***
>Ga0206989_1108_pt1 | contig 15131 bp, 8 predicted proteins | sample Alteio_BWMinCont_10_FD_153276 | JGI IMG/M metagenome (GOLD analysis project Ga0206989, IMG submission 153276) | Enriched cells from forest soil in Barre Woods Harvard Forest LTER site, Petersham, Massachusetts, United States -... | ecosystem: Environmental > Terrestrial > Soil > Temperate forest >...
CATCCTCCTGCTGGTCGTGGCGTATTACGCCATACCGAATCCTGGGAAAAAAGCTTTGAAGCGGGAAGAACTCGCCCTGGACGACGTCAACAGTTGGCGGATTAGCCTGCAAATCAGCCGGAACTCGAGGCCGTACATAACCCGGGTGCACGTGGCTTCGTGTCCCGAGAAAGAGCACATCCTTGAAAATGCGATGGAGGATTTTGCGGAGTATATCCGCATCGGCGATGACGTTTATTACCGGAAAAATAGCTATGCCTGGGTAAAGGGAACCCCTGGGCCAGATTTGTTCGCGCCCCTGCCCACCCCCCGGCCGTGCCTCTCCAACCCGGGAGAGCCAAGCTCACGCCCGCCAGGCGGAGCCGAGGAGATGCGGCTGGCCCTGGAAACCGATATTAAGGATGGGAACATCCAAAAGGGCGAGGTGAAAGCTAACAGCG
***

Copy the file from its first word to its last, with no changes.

>Ga0206989_1108_pt1 | contig 15131 bp, 8 predicted proteins | sample Alteio_BWMinCont_10_FD_153276 | JGI IMG/M metagenome (GOLD analysis project Ga0206989, IMG submission 153276) | Enriched cells from forest soil in Barre Woods Harvard Forest LTER site, Petersham, Massachusetts, United States -... | ecosystem: Environmental > Terrestrial > Soil > Temperate forest >...
CATCCTCCTGCTGGTCGTGGCGTATTACGCCATACCGAATCCTGGGAAAAAAGCTTTGAAGCGGGAAGAACTCGCCCTGGACGACGTCAACAGTTGGCGGATTAGCCTGCAAATCAGCCGGAACTCGAGGCCGTACATAACCCGGGTGCACGTGGCTTCGTGTCCCGAGAAAGAGCACATCCTTGAAAATGCGATGGAGGATTTTGCGGAGTATATCCGCATCGGCGATGACGTTTATTACCGGAAAAATAGCTATGCCTGGGTAAAGGGAACCCCTGGGCCAGATTTGTTCGCGCCCCTGCCCACCCCCCGGCCGTGCCTCTCCAACCCGGGAGAGCCAAGCTCACGCCCGCCAGGCGGAGCCGAGGAGATGCGGCTGGCCCTGGAAACCGATATTAAGGATGGGAACATCCAAAAGGGCGAGGTGAAAGCTAACAGCG